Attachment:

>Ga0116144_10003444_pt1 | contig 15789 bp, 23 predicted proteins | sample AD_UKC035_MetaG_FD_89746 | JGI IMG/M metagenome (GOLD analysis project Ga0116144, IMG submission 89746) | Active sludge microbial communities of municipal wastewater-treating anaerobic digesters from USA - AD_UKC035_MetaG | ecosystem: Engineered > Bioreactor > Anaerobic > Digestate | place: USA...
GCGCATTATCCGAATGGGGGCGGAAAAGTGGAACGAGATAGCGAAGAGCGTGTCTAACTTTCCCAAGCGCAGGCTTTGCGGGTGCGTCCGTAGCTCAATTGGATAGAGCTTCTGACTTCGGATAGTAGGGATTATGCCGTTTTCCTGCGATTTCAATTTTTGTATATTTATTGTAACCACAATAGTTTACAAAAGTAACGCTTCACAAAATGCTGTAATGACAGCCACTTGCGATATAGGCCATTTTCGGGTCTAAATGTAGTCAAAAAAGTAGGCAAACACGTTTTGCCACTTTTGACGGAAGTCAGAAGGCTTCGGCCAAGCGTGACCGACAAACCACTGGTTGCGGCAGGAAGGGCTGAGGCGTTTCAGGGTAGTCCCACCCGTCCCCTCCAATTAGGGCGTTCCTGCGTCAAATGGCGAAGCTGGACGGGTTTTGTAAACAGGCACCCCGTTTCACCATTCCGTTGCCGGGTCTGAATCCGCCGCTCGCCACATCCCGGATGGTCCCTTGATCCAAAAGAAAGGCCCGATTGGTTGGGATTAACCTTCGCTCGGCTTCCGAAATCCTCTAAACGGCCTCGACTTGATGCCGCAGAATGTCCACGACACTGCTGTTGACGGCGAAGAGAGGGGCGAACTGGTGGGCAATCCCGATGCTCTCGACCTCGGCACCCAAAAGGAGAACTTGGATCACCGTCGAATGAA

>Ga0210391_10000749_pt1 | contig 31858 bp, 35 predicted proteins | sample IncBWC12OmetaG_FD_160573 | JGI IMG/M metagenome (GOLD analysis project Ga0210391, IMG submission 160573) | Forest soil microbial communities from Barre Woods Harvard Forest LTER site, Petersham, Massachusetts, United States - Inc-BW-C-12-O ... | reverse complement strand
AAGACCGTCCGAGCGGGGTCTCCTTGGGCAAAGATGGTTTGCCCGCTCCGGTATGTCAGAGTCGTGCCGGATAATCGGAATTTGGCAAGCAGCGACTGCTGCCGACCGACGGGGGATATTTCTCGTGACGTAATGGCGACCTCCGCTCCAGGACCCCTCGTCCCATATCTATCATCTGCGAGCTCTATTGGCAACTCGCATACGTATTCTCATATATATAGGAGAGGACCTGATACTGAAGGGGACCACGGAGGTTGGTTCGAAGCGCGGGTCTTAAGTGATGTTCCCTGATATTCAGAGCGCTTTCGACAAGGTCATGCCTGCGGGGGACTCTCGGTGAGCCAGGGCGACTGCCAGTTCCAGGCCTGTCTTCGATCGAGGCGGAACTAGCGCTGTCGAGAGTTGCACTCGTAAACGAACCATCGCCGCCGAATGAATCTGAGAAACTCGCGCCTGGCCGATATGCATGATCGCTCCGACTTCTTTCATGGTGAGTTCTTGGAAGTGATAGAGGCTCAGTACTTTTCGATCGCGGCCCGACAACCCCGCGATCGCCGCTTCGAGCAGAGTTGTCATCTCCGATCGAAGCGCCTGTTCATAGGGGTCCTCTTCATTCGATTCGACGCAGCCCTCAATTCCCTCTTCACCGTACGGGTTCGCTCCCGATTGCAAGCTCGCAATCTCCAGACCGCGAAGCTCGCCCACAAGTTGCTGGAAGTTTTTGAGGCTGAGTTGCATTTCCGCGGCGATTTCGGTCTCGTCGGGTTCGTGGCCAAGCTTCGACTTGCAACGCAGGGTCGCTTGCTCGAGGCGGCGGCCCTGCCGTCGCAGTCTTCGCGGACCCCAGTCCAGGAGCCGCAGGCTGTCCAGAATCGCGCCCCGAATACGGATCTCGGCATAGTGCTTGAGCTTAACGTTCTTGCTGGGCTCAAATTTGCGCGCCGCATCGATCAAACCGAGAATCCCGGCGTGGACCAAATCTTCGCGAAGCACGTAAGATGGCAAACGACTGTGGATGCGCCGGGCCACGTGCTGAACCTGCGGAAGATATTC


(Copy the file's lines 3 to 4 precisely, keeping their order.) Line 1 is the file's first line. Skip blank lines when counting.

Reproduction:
>Ga0210391_10000749_pt1 | contig 31858 bp, 35 predicted proteins | sample IncBWC12OmetaG_FD_160573 | JGI IMG/M metagenome (GOLD analysis project Ga0210391, IMG submission 160573) | Forest soil microbial communities from Barre Woods Harvard Forest LTER site, Petersham, Massachusetts, United States - Inc-BW-C-12-O ... | reverse complement strand
AAGACCGTCCGAGCGGGGTCTCCTTGGGCAAAGATGGTTTGCCCGCTCCGGTATGTCAGAGTCGTGCCGGATAATCGGAATTTGGCAAGCAGCGACTGCTGCCGACCGACGGGGGATATTTCTCGTGACGTAATGGCGACCTCCGCTCCAGGACCCCTCGTCCCATATCTATCATCTGCGAGCTCTATTGGCAACTCGCATACGTATTCTCATATATATAGGAGAGGACCTGATACTGAAGGGGACCACGGAGGTTGGTTCGAAGCGCGGGTCTTAAGTGATGTTCCCTGATATTCAGAGCGCTTTCGACAAGGTCATGCCTGCGGGGGACTCTCGGTGAGCCAGGGCGACTGCCAGTTCCAGGCCTGTCTTCGATCGAGGCGGAACTAGCGCTGTCGAGAGTTGCACTCGTAAACGAACCATCGCCGCCGAATGAATCTGAGAAACTCGCGCCTGGCCGATATGCATGATCGCTCCGACTTCTTTCATGGTGAGTTCTTGGAAGTGATAGAGGCTCAGTACTTTTCGATCGCGGCCCGACAACCCCGCGATCGCCGCTTCGAGCAGAGTTGTCATCTCCGATCGAAGCGCCTGTTCATAGGGGTCCTCTTCATTCGATTCGACGCAGCCCTCAATTCCCTCTTCACCGTACGGGTTCGCTCCCGATTGCAAGCTCGCAATCTCCAGACCGCGAAGCTCGCCCACAAGTTGCTGGAAGTTTTTGAGGCTGAGTTGCATTTCCGCGGCGATTTCGGTCTCGTCGGGTTCGTGGCCAAGCTTCGACTTGCAACGCAGGGTCGCTTGCTCGAGGCGGCGGCCCTGCCGTCGCAGTCTTCGCGGACCCCAGTCCAGGAGCCGCAGGCTGTCCAGAATCGCGCCCCGAATACGGATCTCGGCATAGTGCTTGAGCTTAACGTTCTTGCTGGGCTCAAATTTGCGCGCCGCATCGATCAAACCGAGAATCCCGGCGTGGACCAAATCTTCGCGAAGCACGTAAGATGGCAAACGACTGTGGATGCGCCGGGCCACGTGCTGAACCTGCGGAAGATATTC